Search Results

Search using the field above
Back to top
Loading previous position
Scroll to previous position
Coding the Institution: Noya Kohavi and Mike Pepi
Wednesday, May 26, 2021,  6 PM
→ Online Event
A thick tube light with black hardware is mounted vertically on a white wall, glowing. Although the still image contains no evidence of this, the artwork flickers, erratically illuminating the space of the institution in which it is installed.
Natasha Matteson
Admission Info
Please register in advance to receive zoom information here.

Please register in advance to receive zoom information here.

Coding the Institution is a remote panel discussion with technologist Noya Kohavi and critic Mike Pepi and moderated by CCS Bard Graduate Student Natasha Matteson that will focus on the implementation of technologies that produce the art audience as “user” and applications of artificial intelligence in the museum sphere. While galleries and auction houses have made use of algorithms for sales and targeted marketing, and many artists have already critically explored machine learning and AI, museums and arts institutions have been less inclined to examine or consider integrating these tools. The panelists will discuss how data-based technologies from zoom panels and digital exhibition guides to public websites and machine vision algorithms for navigating collections databases are being taken up by museums, as well as their unfolding infrastructural, ideological, and cultural consequences. The panelists will explore how classification, a process that is at the core of both algorithms and museums, can create epistemological violence, and how this can be critically engaged through a consideration of emergent technologies in the art world.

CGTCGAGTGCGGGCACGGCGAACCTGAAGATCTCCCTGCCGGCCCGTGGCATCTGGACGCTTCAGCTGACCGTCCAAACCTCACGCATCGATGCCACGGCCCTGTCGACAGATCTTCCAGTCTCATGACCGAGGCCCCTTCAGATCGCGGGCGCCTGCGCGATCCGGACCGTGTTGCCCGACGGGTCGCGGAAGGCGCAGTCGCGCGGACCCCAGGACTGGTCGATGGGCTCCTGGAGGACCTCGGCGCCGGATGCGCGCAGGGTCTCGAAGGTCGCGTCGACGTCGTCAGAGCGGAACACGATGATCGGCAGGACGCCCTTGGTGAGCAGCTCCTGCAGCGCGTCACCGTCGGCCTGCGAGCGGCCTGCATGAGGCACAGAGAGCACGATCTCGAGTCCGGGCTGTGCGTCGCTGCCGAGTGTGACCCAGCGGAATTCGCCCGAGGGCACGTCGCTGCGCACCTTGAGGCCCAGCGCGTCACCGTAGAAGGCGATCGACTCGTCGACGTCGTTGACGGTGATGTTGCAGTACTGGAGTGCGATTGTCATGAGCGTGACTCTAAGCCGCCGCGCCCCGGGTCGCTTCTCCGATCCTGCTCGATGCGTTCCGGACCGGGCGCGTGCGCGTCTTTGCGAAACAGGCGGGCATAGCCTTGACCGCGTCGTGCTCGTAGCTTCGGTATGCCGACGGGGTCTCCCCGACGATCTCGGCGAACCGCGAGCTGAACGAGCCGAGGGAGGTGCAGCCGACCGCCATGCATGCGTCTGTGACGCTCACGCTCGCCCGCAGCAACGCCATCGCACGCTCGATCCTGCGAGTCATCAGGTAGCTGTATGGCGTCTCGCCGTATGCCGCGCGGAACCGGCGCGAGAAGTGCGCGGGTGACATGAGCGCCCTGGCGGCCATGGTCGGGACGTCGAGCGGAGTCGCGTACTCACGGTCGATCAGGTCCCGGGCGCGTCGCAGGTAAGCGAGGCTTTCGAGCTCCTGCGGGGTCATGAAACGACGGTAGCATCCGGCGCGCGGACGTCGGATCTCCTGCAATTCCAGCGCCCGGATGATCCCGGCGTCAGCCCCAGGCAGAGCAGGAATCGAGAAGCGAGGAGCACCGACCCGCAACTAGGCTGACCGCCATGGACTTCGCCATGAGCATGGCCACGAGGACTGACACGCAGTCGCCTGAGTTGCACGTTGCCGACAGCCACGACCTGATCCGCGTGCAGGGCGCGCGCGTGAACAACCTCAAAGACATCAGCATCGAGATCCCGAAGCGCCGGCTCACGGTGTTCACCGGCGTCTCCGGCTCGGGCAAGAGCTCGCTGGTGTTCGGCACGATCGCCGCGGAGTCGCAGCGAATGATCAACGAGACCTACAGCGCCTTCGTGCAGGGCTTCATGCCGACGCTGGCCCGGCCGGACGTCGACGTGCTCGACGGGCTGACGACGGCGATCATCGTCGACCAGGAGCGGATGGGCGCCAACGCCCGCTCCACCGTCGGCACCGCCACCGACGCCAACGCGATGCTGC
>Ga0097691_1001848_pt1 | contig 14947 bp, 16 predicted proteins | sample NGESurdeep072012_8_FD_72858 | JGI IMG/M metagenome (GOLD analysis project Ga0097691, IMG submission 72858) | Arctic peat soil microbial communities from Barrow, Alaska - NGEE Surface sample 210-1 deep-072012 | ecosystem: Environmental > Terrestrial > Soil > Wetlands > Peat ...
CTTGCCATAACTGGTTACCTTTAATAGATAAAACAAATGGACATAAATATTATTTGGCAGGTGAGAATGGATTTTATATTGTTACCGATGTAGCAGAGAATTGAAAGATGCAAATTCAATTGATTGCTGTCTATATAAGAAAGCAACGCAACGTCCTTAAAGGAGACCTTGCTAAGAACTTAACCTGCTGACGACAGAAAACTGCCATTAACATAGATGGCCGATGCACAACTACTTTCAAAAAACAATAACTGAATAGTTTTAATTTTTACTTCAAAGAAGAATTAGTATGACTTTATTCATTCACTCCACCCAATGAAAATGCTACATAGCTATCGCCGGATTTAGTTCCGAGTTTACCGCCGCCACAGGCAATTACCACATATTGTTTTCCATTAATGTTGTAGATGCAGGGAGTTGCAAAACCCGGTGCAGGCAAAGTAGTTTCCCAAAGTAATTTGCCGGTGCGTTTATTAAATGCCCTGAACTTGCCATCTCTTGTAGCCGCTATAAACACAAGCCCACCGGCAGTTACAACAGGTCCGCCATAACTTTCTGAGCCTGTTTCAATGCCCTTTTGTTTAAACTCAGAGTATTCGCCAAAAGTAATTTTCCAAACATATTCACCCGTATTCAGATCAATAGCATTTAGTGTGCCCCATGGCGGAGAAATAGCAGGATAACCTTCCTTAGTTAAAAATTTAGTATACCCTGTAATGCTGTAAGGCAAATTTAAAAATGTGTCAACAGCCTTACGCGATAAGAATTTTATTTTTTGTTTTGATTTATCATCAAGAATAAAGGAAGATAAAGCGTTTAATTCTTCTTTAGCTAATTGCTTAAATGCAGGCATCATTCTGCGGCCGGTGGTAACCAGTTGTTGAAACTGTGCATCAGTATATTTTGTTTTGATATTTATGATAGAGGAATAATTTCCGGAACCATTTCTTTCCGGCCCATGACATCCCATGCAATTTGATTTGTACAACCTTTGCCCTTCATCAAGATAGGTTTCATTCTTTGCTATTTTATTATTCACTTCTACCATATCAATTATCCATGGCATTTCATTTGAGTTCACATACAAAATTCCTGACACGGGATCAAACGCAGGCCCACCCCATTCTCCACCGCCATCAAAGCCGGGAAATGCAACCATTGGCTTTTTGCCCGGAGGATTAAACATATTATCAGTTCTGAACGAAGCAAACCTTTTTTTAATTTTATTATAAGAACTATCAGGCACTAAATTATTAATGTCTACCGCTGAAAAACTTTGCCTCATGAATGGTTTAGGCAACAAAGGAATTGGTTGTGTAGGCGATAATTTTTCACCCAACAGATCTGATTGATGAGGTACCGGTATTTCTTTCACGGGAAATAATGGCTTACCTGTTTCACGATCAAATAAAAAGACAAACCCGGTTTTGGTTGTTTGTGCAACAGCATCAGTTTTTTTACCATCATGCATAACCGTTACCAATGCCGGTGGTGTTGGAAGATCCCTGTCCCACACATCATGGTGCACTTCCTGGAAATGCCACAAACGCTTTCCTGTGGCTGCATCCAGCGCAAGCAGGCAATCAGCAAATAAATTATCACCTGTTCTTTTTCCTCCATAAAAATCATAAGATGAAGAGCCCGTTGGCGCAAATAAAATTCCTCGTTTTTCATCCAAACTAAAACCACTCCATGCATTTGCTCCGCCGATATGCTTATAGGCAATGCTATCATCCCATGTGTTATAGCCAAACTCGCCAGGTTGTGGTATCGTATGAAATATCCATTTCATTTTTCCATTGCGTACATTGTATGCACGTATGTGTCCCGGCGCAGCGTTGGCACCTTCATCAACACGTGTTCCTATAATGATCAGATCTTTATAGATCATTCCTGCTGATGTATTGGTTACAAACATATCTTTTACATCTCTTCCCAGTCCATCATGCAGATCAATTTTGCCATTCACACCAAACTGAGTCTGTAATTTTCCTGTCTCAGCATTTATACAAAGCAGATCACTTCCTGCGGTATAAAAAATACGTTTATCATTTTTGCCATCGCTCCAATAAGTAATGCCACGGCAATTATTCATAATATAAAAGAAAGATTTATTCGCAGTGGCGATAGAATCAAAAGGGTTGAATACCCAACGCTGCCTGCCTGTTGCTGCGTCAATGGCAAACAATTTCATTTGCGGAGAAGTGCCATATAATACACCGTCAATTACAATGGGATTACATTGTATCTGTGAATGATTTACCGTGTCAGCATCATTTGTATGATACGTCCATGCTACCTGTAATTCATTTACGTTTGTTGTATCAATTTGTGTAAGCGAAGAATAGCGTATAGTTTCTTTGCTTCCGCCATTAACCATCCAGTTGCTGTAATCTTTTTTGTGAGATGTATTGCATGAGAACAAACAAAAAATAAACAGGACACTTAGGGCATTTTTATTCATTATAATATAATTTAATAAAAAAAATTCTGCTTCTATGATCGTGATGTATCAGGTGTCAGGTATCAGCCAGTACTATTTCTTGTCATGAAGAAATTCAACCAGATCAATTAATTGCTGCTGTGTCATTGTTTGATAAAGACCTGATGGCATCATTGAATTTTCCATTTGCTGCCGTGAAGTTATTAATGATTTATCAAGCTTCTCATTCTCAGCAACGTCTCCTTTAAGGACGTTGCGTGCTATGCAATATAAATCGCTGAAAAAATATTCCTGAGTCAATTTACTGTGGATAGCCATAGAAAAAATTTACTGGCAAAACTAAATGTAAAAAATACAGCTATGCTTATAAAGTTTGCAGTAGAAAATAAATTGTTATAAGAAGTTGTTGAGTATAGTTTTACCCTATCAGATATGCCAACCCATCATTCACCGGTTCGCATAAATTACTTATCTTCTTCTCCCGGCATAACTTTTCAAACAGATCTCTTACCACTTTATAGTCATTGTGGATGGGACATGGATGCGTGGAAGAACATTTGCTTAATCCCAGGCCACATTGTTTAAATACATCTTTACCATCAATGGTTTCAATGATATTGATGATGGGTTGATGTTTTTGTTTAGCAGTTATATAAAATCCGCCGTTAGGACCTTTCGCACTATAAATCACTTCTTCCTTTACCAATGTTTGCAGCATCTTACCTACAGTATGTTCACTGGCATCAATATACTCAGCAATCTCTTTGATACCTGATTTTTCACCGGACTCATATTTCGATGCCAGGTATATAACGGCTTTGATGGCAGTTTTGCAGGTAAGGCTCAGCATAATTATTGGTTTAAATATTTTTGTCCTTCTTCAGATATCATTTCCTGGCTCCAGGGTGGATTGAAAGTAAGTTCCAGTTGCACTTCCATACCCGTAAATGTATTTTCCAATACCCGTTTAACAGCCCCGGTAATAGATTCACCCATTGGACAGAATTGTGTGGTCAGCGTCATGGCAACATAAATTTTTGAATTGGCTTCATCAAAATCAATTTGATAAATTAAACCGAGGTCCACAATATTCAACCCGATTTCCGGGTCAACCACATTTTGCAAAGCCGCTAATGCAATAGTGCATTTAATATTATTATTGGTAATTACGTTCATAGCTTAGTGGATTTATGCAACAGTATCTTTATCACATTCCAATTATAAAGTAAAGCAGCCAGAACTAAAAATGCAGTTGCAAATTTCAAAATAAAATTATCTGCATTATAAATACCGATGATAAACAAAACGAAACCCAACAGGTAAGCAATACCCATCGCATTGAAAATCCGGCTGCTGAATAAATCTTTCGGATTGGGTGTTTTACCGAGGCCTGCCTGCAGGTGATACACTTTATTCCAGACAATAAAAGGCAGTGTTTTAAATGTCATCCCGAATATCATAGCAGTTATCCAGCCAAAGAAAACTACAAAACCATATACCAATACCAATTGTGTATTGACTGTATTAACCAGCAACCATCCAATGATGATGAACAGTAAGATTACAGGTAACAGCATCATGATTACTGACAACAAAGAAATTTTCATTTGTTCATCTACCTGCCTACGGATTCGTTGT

Noya Kohavi is a technologist, writer, researcher and consultant. Her work utilizes computer vision and computational linguistics to generate new narratives and insights, focusing on data ethics and a queer approach to computing. Noya teaches and lectures regularly, most recently as an associate adjunct professor at the Columbia University Graduate School of Journalism, where she taught data science and machine learning methods to data journalists as well as algorithmic accountability and machine bias. Noya is a member at NEW INC, the New Museum incubator at the intersection of design and technology. Previously, she worked as a computational linguist and software engineer at Intel. Noya holds a BA in philosophy and linguistics from Tel Aviv University and an MS from the Columbia University Graduate School of Journalism. She is the recipient of a Maria Moors Cabot Prize scholarship and a Magic grant from the Brown Institute for Media Innovation.

Mike Pepi writes about art, culture, and technology. His work has appeared in frieze, e-flux, Flash Art, Art in America, DIS Magazine, Artforum, The Art Newspaper, Spike Art, The Brooklyn Rail, Rhizome, and The New Criterion. He also organized Cloud-Based Institutional Critique (CBIC), a reading group focused on emerging digital technologies and their relationship to cultural institutions. In 2015 he was co-guest editor of the Data Issue of DIS Magazine with Marvin Jordan. In 2018, he guest-edited a special issue of SFMOMA’s Open Space entitled Heavy Machinery. He is based in New York.

ASL and CART will be provided at this program thanks to Interpreting Services.

Criteria is curated by Natasha Matteson as part of the requirements for the master of arts degree at the Center for Curatorial Studies, Bard College.

In addition to exhibition support provided by CCS Bard, the public programming presented in conjunction with Criteria was made possible by the generous support of the Bard College Computer Science Program and the Experimental Humanities Collaborative Network, sponsored by the Open Society University Network.